Although some of it was inflicted during some decidedly low-speed contact as well:

I totally understand.... I’ve had my fair share of low speed “impacts.” Caught one of my mufflers on the road surface a couple years ago while still stationed in Germany. Was one of those areas where the surface drops suddenly and there we cobble stones at the transition point. It was extremely deceiving how much of a difference in elevation there was from my few point in the car. That was right after I had moved back to Germany for my third time.

Then several months ago after getting stationed back in NC, which is home at this point, I snagged the same side muffler again. This time on the dang barrier at the gates where I work. Not the same muffler, had to replace it after the last time. Zoomers thru Speedlogix, ridiculous price by the way.

After the first snag it was alright' just had to realign it and slip the muffler back in place. The second time it happened the whole thing separate from the pipe leading to the headers and bent and dented in the muffler. No getting that realigned, so I removed both mufflers and put some straight pipe there. Turns out it was a blessing. The car sounds awesome!

Still no where near the damaged the Bacon Hauler has experienced.


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I totally understand.... I’ve had my fair share of low speed “impacts.” Caught one of my mufflers on the road surface a couple years ago while still stationed in Germany. Was one of those areas where the surface drops suddenly and there we cobble stones at the transition point. It was extremely deceiving how much of a difference in elevation there was from my few point in the car. That was right after I had moved back to Germany for my third time.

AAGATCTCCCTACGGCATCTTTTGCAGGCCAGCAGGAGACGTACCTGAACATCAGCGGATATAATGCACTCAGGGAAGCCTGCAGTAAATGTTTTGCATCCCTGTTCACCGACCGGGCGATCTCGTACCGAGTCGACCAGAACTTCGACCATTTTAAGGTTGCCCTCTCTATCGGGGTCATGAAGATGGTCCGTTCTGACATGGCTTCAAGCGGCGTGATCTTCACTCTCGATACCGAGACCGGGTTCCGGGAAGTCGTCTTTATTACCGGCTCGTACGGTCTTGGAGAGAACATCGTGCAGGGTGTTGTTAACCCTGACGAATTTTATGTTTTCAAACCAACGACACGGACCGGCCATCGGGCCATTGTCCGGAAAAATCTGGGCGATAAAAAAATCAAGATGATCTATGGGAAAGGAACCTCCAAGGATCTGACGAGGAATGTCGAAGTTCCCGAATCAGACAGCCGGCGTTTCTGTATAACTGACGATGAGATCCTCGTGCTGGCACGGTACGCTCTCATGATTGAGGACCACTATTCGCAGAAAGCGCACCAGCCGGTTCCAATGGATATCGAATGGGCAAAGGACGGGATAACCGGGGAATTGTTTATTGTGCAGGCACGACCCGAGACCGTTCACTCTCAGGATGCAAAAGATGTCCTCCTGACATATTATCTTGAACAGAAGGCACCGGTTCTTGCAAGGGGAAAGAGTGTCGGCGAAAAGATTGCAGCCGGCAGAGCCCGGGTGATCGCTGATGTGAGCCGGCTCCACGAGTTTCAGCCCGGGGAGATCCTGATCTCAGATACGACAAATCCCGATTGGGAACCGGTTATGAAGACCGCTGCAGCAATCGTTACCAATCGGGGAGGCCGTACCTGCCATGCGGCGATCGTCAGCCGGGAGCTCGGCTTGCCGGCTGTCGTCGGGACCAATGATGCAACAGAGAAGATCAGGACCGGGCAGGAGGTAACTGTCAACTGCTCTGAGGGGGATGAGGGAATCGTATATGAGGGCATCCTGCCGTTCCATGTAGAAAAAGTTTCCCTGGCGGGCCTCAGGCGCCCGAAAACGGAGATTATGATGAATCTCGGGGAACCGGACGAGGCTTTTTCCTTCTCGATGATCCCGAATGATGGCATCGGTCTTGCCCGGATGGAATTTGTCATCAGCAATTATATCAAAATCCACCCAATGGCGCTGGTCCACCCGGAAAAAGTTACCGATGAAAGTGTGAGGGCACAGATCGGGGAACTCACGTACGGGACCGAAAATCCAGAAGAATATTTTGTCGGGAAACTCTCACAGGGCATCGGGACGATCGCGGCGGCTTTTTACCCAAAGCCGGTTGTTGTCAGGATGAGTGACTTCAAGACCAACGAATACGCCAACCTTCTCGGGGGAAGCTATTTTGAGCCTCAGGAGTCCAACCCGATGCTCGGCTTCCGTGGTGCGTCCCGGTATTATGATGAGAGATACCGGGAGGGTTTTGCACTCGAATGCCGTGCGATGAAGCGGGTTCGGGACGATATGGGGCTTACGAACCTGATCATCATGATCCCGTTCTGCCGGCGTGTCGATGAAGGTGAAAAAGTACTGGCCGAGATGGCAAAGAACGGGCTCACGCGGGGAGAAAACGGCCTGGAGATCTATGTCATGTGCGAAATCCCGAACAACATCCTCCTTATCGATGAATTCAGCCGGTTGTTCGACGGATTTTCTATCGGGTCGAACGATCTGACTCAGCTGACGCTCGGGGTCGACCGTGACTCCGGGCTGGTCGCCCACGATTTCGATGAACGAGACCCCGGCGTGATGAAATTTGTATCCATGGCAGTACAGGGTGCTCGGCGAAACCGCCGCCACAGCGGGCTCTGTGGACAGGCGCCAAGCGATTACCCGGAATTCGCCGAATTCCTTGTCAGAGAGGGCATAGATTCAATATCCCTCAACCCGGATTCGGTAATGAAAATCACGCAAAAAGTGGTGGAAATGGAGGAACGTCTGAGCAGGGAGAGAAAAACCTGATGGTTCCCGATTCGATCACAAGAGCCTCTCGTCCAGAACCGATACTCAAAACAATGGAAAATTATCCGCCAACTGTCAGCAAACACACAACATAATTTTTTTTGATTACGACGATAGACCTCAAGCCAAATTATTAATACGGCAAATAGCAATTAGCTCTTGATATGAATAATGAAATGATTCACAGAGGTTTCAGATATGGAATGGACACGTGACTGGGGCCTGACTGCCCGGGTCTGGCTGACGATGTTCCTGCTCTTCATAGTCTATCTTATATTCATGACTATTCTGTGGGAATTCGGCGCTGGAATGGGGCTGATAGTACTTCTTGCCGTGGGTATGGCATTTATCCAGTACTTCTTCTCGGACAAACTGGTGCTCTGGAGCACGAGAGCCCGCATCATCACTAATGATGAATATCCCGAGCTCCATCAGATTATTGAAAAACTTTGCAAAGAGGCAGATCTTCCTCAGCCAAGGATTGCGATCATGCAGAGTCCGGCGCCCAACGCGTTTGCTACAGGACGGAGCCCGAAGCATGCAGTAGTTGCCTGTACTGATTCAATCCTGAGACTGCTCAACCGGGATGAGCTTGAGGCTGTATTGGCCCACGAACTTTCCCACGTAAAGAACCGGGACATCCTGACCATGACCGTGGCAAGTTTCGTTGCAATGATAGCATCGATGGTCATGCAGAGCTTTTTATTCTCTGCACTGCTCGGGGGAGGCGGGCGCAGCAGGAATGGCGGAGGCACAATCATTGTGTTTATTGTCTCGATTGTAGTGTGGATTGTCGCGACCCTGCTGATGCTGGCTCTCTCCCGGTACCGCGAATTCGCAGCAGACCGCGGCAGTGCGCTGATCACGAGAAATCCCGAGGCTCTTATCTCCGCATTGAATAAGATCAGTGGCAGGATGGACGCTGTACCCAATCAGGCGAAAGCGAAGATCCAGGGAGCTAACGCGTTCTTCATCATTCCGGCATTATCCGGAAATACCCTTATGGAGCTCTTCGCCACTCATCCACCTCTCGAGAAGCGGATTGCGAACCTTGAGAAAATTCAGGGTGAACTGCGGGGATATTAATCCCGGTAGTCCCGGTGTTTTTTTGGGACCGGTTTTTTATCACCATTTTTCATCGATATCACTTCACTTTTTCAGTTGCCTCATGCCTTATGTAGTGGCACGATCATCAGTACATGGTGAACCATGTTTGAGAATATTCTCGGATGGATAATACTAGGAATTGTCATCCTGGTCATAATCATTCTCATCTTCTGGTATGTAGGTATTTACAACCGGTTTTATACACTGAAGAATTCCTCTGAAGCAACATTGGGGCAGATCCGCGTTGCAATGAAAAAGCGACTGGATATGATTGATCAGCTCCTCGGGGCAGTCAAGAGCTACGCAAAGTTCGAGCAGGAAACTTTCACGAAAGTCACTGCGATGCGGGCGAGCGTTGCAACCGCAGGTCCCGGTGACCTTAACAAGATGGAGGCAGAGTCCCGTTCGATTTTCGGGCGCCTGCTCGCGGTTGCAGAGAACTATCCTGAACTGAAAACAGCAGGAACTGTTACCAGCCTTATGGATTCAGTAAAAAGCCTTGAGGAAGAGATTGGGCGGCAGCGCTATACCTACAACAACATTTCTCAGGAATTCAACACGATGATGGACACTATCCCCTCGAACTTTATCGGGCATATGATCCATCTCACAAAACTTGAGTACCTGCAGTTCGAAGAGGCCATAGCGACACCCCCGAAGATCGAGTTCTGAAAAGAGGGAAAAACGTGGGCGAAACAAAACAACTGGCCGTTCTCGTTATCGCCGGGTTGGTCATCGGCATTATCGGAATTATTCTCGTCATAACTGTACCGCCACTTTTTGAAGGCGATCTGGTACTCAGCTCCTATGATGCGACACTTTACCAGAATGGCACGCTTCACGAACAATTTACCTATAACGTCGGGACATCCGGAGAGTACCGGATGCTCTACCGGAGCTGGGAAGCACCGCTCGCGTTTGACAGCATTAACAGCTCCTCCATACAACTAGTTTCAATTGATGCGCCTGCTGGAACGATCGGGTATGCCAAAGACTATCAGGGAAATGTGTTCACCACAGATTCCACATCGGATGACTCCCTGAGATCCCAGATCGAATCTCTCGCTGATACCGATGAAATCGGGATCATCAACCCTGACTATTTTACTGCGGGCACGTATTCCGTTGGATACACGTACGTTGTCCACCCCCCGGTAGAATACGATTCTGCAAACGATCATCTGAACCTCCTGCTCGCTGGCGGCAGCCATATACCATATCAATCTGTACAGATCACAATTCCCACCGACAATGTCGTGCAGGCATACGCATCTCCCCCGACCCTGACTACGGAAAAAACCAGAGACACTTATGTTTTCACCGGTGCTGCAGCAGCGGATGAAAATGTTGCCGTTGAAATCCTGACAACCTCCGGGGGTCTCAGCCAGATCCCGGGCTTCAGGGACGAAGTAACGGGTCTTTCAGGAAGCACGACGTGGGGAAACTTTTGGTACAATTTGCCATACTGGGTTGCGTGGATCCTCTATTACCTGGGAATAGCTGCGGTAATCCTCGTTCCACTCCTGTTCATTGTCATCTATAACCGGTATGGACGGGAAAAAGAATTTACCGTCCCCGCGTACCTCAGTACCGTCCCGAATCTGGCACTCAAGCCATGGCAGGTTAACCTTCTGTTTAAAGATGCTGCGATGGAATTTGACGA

Then several months ago after getting stationed back in NC, which is home at this point, I snagged the same side muffler again. This time on the dang barrier at the gates where I work. Not the same muffler, had to replace it after the last time. Zoomers thru Speedlogix, ridiculous price by the way.

After the first snag it was alright' just had to realign it and slip the muffler back in place. The second time it happened the whole thing separate from the pipe leading to the headers and bent and dented in the muffler. No getting that realigned, so I removed both mufflers and put some straight pipe there. Turns out it was a blessing. The car sounds awesome!

Still no where near the damaged the Bacon Hauler has experienced.


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The only thing cobblestones are good for is to keep mud off of whatever is attempting to roll over them. More fun than driving a car over them is riding a bicycle over them. I suppose it's an easy way to lose weight...
 

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The only thing cobblestones are good for is to keep mud off of whatever is attempting to roll over them. More fun than driving a car over them is riding a bicycle over them. I suppose it's an easy way to lose weight...
So true.... running on them when it’s icy is the best! Well.... Especially when the your Company Commander doesn’t care about that and says we’re going to do that 5 mile run anyhow.